The Silent Majority

The Moral Economy of the Peasant: Rebellion and Subsistence in Southeast Asia

by James C. Scott
Yale University Press, 246 pp., $4.45 (paper)

The “modernization” of peasant societies is one of the great themes of contemporary history. No longer as acute an issue in Europe as it once was, it is more urgent than ever in Asia and Africa and Latin America. “Peasants”—i.e., self-supporting land laborers and cultivators living in small village communities—make up most of the population in the world’s poorest countries. How they are affected by economic and political changes remains inadequately understood, notwithstanding the outpouring of scholarly studies of peasant cultures for the benefit of those who plan “development” and make policy. Peasants have frequently and often violently resisted attempts to change their lives. Most of the Western ideas designed to advance modernization of peasant societies have been sharply criticized by prominent third world and radical intellectuals speaking on behalf of the peasantry.

But they are spokesmen for a largely silent class. What do peasants themselves believe and value or deplore, and what reasons lie behind their reactions to economic and political change? Why have rural development programs for improved farming, small industry, and health services failed so often? The answers to these questions are much disputed. All that is certain is that peasants have throughout history been a potent political force for both progress and reaction. Their actions have not always met with the approval of either liberal reformers or the revolutionaries who have led them into battle, whether in the sixteenth-century German peasant wars, in the Vendée during the French Revolution, or during the more recent revolutions in Russia and China, Mexico and Cuba, Algeria and Vietnam.

James Scott and Samuel Popkin are both Southeast Asia scholars who look to the past in order to support views about what peasants are like, and what they want. They wish to speak to current problems of peasant politics and rural development. Both of them deal with Vietnam—not directly with the recent war there but with the effects on the Vietnamese peasants of the centralized bureaucracy and capitalist economy introduced early in the century by the French colonial regime. This experience caused a historical transformation, they would both claim, that contained the seeds of the revolution of 1945 and the ensuing war of “national liberation.”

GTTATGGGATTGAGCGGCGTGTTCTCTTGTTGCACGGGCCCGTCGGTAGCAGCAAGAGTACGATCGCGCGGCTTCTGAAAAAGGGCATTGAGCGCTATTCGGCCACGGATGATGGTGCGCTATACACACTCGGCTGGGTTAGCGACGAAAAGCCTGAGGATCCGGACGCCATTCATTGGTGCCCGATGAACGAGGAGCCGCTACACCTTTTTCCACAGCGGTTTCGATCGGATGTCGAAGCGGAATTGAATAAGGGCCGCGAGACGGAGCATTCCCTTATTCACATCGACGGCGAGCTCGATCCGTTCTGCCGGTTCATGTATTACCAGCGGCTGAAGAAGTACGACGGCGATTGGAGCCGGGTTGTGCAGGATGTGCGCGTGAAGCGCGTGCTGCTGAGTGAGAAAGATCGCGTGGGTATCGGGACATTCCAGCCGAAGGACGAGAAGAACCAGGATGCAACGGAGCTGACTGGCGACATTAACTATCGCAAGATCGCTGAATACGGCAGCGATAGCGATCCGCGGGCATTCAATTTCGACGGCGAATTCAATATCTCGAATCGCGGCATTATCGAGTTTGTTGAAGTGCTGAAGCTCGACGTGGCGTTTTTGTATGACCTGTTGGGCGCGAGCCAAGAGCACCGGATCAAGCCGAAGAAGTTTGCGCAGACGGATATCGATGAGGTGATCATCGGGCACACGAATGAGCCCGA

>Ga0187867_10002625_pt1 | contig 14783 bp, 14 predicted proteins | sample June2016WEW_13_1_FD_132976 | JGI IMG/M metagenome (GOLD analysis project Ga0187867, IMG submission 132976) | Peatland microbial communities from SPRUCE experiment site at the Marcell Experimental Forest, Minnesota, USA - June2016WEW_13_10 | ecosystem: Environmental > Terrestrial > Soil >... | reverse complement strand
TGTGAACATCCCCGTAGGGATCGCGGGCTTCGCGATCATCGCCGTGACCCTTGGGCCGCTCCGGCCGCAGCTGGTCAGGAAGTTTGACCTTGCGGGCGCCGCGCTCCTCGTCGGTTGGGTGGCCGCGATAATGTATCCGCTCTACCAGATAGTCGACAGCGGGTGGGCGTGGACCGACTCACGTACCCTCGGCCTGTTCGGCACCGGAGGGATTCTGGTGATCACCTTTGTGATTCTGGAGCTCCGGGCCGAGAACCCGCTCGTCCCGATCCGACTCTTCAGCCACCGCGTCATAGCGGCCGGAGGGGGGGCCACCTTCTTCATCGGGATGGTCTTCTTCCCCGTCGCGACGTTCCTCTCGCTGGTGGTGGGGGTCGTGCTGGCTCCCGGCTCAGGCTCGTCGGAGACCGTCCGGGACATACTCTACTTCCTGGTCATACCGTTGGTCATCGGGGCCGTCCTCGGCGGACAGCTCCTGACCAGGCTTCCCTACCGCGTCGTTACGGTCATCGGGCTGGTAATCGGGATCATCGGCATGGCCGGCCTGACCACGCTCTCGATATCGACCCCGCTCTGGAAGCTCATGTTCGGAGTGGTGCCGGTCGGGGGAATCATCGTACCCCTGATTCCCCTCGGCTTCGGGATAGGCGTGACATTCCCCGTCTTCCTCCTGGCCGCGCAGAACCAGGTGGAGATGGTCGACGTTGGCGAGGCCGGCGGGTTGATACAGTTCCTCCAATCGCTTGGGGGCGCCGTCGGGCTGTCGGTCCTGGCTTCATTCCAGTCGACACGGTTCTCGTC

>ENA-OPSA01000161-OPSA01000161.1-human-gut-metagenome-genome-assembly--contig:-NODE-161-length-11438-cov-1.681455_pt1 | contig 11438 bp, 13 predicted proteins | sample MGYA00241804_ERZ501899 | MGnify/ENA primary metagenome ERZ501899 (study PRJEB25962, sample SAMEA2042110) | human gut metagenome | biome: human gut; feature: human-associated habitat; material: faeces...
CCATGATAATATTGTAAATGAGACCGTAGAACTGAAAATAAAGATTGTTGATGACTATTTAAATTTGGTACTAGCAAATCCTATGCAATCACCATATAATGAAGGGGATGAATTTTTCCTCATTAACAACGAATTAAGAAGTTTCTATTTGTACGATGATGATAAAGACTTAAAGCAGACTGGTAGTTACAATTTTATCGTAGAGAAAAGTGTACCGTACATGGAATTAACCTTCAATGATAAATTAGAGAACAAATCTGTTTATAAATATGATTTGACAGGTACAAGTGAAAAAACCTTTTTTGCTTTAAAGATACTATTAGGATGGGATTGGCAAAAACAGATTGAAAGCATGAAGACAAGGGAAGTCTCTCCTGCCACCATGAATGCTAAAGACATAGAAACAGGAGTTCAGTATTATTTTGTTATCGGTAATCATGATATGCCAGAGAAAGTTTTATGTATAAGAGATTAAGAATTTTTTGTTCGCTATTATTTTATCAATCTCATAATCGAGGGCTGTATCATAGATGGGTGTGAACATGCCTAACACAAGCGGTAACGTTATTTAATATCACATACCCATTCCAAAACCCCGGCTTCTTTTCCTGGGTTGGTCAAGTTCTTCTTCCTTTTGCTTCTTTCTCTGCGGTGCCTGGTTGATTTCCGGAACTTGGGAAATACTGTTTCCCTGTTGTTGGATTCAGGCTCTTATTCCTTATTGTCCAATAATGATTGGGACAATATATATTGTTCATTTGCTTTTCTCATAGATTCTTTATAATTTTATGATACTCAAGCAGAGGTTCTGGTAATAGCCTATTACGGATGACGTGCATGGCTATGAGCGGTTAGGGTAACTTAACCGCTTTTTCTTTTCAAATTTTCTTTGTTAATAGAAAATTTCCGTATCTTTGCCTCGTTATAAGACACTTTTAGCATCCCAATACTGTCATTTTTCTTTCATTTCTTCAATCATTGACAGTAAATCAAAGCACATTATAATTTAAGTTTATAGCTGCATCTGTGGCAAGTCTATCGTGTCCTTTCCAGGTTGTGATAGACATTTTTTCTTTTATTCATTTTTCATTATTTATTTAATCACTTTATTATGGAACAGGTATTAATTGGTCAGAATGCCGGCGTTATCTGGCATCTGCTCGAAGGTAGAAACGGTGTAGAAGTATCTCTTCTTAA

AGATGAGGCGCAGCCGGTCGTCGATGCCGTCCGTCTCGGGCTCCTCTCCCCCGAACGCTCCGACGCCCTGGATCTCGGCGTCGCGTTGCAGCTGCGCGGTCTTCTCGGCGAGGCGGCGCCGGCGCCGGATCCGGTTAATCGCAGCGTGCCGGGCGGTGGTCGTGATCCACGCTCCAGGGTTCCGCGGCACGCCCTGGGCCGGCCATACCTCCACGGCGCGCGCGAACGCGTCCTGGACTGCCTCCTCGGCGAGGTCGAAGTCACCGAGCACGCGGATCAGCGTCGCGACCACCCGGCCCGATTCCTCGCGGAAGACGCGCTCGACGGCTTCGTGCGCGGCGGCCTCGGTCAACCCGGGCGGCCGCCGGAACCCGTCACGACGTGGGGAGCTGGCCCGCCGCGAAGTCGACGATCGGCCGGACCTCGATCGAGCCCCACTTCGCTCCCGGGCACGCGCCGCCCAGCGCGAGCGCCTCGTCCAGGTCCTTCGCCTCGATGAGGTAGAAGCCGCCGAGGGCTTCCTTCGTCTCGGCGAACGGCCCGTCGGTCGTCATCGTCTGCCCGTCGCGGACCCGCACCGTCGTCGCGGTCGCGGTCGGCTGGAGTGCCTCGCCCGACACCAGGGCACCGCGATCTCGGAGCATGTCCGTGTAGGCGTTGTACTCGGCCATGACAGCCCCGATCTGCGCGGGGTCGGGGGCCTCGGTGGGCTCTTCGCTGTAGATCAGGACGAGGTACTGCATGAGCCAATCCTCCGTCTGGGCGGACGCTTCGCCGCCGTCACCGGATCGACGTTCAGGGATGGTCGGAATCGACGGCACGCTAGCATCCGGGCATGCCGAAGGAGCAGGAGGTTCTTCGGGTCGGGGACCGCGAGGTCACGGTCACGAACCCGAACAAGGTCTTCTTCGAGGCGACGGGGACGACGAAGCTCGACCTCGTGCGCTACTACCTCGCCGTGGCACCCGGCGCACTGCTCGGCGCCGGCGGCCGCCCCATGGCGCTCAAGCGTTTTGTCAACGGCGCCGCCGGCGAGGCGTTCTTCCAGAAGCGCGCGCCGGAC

Their common enterprise is a doubly risky one: the peasants of a half-century ago may not be very similar to those in our own era of “transitional societies” straddling the old and the new. Views about what “peasants” are like are usually based on evidence from the distant past and may overlook the teeming variety and constantly evolving character of peasant societies and puzzling “borderline” cases like the nomads of Africa, the production brigades of China, and the farmers of Japan who are equipped with tractors, washing machines, and refrigerators. More than this, the available information on the particular aspects of precolonial Vietnam with which they are both most concerned is spare and unreliable, so that the reader is not sure how, or on what basis, their views are to be …

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